By Charles Fournier on December 28th, 2017
Charles retired in his mid 50s in May 2016 from a career in Canadian banking. He relies exclusively on income from rental properties and a dividend income stream from a portfolio he amassed over several years.
If one of your burning desires is to achieve financial freedom you:
- May have spent considerable time researching how you can reach this stage in life in the shortest period of time
- May just be beginning your research on this subject matter
I don’t think there is any one right way of doing things. Everyone’s personal circumstance are unique. What works for one person may not work for another.
I am under no circumstances qualified to tell you what will work or what will not work. I can only share with you how Dividend Growth Investing worked for my wife/me.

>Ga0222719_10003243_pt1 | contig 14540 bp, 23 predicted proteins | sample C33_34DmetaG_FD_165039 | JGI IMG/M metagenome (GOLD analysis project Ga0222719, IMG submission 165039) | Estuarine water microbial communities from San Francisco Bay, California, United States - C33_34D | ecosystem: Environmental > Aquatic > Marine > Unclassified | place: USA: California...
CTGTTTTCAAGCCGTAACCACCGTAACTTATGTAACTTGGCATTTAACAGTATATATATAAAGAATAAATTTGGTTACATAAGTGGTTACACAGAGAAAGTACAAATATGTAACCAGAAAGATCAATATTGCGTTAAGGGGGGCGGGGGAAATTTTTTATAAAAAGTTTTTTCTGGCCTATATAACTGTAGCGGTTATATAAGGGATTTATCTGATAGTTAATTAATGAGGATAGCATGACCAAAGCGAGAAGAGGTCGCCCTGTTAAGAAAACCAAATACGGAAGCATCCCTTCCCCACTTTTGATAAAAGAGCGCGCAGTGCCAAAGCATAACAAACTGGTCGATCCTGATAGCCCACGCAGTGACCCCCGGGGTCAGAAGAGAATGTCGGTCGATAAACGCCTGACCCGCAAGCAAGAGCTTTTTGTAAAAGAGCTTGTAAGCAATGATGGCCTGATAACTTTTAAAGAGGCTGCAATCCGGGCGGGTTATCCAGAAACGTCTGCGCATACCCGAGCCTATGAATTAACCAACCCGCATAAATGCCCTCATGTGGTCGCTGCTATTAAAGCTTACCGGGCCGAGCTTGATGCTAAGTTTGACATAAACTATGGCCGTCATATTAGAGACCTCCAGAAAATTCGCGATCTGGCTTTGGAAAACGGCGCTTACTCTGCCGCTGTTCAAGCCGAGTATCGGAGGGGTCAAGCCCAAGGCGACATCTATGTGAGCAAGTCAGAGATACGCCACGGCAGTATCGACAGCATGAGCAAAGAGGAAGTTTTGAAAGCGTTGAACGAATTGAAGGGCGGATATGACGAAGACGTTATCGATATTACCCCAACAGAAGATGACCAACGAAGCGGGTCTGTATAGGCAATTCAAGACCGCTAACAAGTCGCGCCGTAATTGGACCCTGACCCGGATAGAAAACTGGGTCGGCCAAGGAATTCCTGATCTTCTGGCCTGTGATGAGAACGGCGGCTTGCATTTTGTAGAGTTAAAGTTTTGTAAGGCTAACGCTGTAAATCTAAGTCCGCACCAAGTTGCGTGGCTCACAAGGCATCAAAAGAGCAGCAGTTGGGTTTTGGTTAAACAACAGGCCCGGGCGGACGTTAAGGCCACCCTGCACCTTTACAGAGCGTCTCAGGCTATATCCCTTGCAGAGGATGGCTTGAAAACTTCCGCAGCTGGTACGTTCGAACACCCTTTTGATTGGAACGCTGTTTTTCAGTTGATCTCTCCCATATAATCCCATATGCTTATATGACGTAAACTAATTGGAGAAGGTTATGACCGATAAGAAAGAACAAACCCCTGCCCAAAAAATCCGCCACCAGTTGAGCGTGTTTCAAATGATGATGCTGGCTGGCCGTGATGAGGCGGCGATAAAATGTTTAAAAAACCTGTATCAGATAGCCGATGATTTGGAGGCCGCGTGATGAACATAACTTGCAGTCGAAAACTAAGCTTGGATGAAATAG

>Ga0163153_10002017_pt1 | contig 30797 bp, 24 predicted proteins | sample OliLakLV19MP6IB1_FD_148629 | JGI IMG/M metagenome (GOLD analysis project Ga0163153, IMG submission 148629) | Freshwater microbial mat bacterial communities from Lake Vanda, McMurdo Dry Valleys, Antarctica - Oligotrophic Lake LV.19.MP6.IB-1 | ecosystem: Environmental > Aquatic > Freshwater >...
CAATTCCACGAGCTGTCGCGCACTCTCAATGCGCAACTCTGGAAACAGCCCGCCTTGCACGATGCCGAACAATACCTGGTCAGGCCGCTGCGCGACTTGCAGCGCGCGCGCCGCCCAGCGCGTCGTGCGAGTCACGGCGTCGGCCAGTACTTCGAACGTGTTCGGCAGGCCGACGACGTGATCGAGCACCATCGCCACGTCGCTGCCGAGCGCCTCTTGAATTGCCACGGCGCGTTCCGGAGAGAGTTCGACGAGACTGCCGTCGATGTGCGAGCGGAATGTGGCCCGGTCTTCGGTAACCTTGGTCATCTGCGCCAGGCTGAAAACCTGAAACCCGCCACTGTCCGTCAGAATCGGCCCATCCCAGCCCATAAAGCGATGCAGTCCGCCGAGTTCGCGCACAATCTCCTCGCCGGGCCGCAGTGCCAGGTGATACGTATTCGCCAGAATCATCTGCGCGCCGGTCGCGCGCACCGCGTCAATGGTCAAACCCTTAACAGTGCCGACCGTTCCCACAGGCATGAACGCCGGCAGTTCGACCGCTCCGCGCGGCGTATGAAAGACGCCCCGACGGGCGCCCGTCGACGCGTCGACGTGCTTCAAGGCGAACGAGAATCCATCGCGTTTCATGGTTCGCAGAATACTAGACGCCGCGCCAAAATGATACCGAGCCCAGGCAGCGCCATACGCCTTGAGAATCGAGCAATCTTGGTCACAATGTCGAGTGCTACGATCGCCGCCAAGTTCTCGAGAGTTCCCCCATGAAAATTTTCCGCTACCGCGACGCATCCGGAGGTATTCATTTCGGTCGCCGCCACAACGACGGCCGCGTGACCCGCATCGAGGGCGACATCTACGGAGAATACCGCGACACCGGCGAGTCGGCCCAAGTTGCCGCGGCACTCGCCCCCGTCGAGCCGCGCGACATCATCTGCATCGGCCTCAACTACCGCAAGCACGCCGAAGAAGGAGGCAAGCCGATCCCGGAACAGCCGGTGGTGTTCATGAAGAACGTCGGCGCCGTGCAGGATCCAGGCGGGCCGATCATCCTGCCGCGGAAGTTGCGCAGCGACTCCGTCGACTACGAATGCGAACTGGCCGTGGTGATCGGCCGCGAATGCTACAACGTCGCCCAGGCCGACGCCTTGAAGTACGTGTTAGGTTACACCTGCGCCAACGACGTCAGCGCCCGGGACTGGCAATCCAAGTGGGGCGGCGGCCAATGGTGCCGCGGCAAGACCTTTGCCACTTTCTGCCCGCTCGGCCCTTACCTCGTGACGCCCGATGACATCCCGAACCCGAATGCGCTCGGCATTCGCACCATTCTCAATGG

Bonus: Listen to our interview with Charles Fournier by watching the below video.
I want, however, to provide you with HOPE! Stay focused on your goals and objectives and don’t think you are the only person in the world who might have to tweak things as they go along. That’s just part of life. The world changes around you so you need to adapt to those changes.
In the remainder of this post I will share with you some of the things we did to achieve early financial freedom. Hopefully what I have to share will resonate with you.
Any discussion related to financial freedom must include:
- Elimination of unproductive debt
- Achievement of positive cash flow
The challenge we have is that we are a product of our environment. If our role models are wonderful in some aspects of life but are fiscally challenged in their own life, they are clearly not the role models from whom we should be seeking financial advice.